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Energy balance closure of two bog surfaces in central Sweden

  • Meelis Mölder
  • Kellner Erik
Publishing year: 2002
Language: English
Publication/Series: Lund electronic reports in physical geography
Volume: 4
Document type: Report
Publisher: Department of Physical Geography and Ecosystem Science, Lund University

Abstract english

Typical bogs in the boreal forest zone can be characterised by hummock and hollow micro-topography and sparsely vegetated surfaces. Their energy balance has been studied much less than for other types of surface, i.e. fields and forests. Micrometeorological measurements were carried out in central Sweden at two bogs in different summer seasons. From the measured profiles of wind speed, air temperature and humidity, the turbulent sensible and latent heat fluxes were calculated according to the Monin-Obukhov similarity theory. The daytime sensible and latent heat fluxes were typically of similar size, with the latent heat fluxes still being slightly higher. Independent measurements of turbulent, radiative and ground heat fluxes allowed to consider the surface energy balance closure. During fair weather conditions, the net radiation exceeded the sum of turbulent and ground heat fluxes by up to 200 W m-2 when measurements with ground heat flux plates were used in the analysis. It is difficult to attribute this discrepancy to errors in turbulent fluxes, because the fetch was long enough (400 m or more). Also, the size and shape of the two bogs and the positions of the tower were different, but the discrepancies in the energy budget were very similar. It is, however, known that measurements with heat flux plates in the peat are problematic. The ground heat flux measured with plates was very low and was considered to be the most unreliable component of the surface energy balance. An alternative method from the literature, which used temperature measurements in the peat and at the surface but did not require any information on the soil thermal properties near the surface, was used for alternative ground-heat-flux calculations. The use of this method improved the closure of the surface energy balance, but an about 100 W m-2 large discrepancy still remained unexplained. A further improvement is expected when lateral heat exchange in the hummocks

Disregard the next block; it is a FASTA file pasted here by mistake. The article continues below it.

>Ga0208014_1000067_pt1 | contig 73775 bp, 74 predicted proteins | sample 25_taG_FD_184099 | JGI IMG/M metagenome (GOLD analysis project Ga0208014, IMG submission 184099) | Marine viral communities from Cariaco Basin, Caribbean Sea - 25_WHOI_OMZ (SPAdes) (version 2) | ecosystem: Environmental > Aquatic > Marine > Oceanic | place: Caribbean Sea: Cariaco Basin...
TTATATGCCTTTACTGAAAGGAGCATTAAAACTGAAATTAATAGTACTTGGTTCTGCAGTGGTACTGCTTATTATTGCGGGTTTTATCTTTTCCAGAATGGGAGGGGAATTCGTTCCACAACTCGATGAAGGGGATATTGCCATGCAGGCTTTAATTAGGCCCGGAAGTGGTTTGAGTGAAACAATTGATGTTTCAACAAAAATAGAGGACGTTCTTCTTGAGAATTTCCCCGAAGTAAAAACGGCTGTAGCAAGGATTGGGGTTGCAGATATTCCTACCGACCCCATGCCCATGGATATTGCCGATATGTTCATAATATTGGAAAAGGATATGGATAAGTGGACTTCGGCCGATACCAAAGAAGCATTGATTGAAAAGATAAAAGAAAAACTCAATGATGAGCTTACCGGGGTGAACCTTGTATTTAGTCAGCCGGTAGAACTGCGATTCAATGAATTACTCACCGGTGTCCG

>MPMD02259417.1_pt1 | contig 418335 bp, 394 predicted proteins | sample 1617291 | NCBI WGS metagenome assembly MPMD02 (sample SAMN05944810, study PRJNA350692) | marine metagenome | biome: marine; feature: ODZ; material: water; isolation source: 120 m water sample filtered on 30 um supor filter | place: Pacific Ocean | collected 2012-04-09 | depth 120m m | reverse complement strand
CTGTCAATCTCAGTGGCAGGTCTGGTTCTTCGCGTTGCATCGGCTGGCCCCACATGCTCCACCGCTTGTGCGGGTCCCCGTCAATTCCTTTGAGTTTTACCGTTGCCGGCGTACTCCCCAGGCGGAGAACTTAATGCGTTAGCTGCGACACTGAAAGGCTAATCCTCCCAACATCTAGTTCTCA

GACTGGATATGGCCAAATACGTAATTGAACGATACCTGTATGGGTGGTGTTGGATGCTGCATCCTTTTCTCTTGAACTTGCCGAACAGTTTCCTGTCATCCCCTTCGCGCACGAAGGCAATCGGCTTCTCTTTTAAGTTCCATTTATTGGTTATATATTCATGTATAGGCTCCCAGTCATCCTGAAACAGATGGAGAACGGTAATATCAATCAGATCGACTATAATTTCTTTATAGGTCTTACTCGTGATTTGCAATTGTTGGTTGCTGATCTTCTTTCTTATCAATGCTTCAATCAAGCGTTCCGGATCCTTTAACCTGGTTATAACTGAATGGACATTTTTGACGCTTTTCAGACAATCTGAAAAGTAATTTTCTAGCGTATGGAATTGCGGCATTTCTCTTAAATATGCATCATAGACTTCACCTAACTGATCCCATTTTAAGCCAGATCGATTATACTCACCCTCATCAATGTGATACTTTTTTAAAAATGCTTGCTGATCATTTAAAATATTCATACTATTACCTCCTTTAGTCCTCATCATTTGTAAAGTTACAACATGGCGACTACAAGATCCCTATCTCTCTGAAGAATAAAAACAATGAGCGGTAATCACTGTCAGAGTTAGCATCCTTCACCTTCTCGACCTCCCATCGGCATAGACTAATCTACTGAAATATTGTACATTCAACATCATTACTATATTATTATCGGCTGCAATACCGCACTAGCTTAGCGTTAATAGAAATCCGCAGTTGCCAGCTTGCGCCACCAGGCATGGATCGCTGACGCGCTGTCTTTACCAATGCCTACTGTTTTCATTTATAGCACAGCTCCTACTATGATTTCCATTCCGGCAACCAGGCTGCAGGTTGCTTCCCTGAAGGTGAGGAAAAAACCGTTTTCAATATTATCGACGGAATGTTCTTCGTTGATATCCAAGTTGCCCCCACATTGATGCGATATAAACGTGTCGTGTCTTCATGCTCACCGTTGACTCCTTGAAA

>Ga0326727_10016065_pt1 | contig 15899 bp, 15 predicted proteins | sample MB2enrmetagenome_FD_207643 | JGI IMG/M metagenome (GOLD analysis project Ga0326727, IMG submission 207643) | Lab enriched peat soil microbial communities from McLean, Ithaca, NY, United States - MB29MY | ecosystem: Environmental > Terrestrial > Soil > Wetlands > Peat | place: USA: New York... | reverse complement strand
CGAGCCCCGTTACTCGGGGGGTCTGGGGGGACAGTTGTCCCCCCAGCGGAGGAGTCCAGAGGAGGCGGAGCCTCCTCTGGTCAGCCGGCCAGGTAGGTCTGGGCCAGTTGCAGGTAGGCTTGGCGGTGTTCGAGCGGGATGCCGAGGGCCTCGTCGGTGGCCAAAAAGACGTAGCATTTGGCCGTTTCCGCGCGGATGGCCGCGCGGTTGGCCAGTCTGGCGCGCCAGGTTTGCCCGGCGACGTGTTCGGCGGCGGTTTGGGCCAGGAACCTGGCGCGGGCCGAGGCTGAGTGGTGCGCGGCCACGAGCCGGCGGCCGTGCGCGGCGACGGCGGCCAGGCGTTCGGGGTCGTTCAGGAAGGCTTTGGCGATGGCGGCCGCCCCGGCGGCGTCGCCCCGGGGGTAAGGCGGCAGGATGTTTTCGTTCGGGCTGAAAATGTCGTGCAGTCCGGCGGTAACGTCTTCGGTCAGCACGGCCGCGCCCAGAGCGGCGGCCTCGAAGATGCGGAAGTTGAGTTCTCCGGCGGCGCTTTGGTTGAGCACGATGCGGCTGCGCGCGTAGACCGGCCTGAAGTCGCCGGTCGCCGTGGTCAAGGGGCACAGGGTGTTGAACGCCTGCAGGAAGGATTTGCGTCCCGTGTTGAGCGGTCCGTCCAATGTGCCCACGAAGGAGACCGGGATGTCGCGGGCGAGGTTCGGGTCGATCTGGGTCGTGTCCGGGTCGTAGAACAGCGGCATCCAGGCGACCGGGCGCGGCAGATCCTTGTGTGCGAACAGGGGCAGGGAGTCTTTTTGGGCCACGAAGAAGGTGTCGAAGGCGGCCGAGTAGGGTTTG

could be taken into account.


  • Physical Geography
  • Sensible heat flux
  • Latent heat flux
  • Ground heat flux
  • Net radiation
  • Similarity theory


  • ISSN: 1402-9006
E-mail: meelis [dot] molder [at] nateko [dot] lu [dot] se

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+46 72 724 90 06


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